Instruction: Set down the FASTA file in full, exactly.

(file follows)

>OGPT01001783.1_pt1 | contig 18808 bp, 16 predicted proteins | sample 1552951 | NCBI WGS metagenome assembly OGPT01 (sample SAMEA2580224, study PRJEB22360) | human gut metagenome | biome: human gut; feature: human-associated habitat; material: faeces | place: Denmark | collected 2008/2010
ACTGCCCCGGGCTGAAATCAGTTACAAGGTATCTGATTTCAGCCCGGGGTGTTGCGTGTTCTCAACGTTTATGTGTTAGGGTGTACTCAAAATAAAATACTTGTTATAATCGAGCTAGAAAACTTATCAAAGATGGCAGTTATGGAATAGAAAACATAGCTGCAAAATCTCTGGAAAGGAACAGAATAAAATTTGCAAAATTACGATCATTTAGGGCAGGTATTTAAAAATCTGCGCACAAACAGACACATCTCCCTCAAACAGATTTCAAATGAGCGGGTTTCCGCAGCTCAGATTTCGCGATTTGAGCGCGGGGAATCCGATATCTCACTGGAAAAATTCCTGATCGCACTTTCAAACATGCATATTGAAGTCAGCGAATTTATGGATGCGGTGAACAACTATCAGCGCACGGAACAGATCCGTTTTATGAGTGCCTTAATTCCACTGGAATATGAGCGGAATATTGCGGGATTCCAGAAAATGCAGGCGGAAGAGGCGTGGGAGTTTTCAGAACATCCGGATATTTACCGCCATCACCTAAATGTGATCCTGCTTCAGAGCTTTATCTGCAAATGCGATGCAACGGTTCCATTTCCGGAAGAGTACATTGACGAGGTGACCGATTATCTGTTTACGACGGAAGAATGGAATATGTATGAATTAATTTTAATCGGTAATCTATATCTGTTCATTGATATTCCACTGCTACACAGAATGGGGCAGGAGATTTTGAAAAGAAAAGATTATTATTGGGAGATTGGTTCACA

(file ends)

>OGPT01001783.1_pt1 | contig 18808 bp, 16 predicted proteins | sample 1552951 | NCBI WGS metagenome assembly OGPT01 (sample SAMEA2580224, study PRJEB22360) | human gut metagenome | biome: human gut; feature: human-associated habitat; material: faeces | place: Denmark | collected 2008/2010
ACTGCCCCGGGCTGAAATCAGTTACAAGGTATCTGATTTCAGCCCGGGGTGTTGCGTGTTCTCAACGTTTATGTGTTAGGGTGTACTCAAAATAAAATACTTGTTATAATCGAGCTAGAAAACTTATCAAAGATGGCAGTTATGGAATAGAAAACATAGCTGCAAAATCTCTGGAAAGGAACAGAATAAAATTTGCAAAATTACGATCATTTAGGGCAGGTATTTAAAAATCTGCGCACAAACAGACACATCTCCCTCAAACAGATTTCAAATGAGCGGGTTTCCGCAGCTCAGATTTCGCGATTTGAGCGCGGGGAATCCGATATCTCACTGGAAAAATTCCTGATCGCACTTTCAAACATGCATATTGAAGTCAGCGAATTTATGGATGCGGTGAACAACTATCAGCGCACGGAACAGATCCGTTTTATGAGTGCCTTAATTCCACTGGAATATGAGCGGAATATTGCGGGATTCCAGAAAATGCAGGCGGAAGAGGCGTGGGAGTTTTCAGAACATCCGGATATTTACCGCCATCACCTAAATGTGATCCTGCTTCAGAGCTTTATCTGCAAATGCGATGCAACGGTTCCATTTCCGGAAGAGTACATTGACGAGGTGACCGATTATCTGTTTACGACGGAAGAATGGAATATGTATGAATTAATTTTAATCGGTAATCTATATCTGTTCATTGATATTCCACTGCTACACAGAATGGGGCAGGAGATTTTGAAAAGAAAAGATTATTATTGGGAGATTGGTTCACA